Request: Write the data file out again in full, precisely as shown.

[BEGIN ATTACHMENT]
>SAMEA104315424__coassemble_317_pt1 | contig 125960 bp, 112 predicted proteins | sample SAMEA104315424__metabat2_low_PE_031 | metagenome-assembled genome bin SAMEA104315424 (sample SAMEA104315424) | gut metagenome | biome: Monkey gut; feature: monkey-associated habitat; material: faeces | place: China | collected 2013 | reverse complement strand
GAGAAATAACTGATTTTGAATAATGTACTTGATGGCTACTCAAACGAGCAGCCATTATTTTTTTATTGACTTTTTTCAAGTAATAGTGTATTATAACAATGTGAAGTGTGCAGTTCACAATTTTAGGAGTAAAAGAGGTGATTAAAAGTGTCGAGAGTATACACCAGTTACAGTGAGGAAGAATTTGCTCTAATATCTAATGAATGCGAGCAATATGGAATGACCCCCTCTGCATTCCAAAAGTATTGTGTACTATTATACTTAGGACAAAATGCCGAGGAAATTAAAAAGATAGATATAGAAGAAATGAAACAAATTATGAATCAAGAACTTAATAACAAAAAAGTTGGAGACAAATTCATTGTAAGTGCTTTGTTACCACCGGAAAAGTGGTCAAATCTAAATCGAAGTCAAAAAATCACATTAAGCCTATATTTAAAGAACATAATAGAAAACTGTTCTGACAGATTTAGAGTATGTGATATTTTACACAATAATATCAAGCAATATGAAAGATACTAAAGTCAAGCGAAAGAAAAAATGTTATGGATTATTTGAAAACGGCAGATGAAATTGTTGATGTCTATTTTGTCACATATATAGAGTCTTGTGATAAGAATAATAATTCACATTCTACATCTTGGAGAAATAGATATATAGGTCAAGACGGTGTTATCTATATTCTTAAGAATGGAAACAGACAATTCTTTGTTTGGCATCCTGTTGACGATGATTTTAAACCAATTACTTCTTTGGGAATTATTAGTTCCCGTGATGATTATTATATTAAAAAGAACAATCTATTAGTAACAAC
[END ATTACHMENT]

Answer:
>SAMEA104315424__coassemble_317_pt1 | contig 125960 bp, 112 predicted proteins | sample SAMEA104315424__metabat2_low_PE_031 | metagenome-assembled genome bin SAMEA104315424 (sample SAMEA104315424) | gut metagenome | biome: Monkey gut; feature: monkey-associated habitat; material: faeces | place: China | collected 2013 | reverse complement strand
GAGAAATAACTGATTTTGAATAATGTACTTGATGGCTACTCAAACGAGCAGCCATTATTTTTTTATTGACTTTTTTCAAGTAATAGTGTATTATAACAATGTGAAGTGTGCAGTTCACAATTTTAGGAGTAAAAGAGGTGATTAAAAGTGTCGAGAGTATACACCAGTTACAGTGAGGAAGAATTTGCTCTAATATCTAATGAATGCGAGCAATATGGAATGACCCCCTCTGCATTCCAAAAGTATTGTGTACTATTATACTTAGGACAAAATGCCGAGGAAATTAAAAAGATAGATATAGAAGAAATGAAACAAATTATGAATCAAGAACTTAATAACAAAAAAGTTGGAGACAAATTCATTGTAAGTGCTTTGTTACCACCGGAAAAGTGGTCAAATCTAAATCGAAGTCAAAAAATCACATTAAGCCTATATTTAAAGAACATAATAGAAAACTGTTCTGACAGATTTAGAGTATGTGATATTTTACACAATAATATCAAGCAATATGAAAGATACTAAAGTCAAGCGAAAGAAAAAATGTTATGGATTATTTGAAAACGGCAGATGAAATTGTTGATGTCTATTTTGTCACATATATAGAGTCTTGTGATAAGAATAATAATTCACATTCTACATCTTGGAGAAATAGATATATAGGTCAAGACGGTGTTATCTATATTCTTAAGAATGGAAACAGACAATTCTTTGTTTGGCATCCTGTTGACGATGATTTTAAACCAATTACTTCTTTGGGAATTATTAGTTCCCGTGATGATTATTATATTAAAAAGAACAATCTATTAGTAACAAC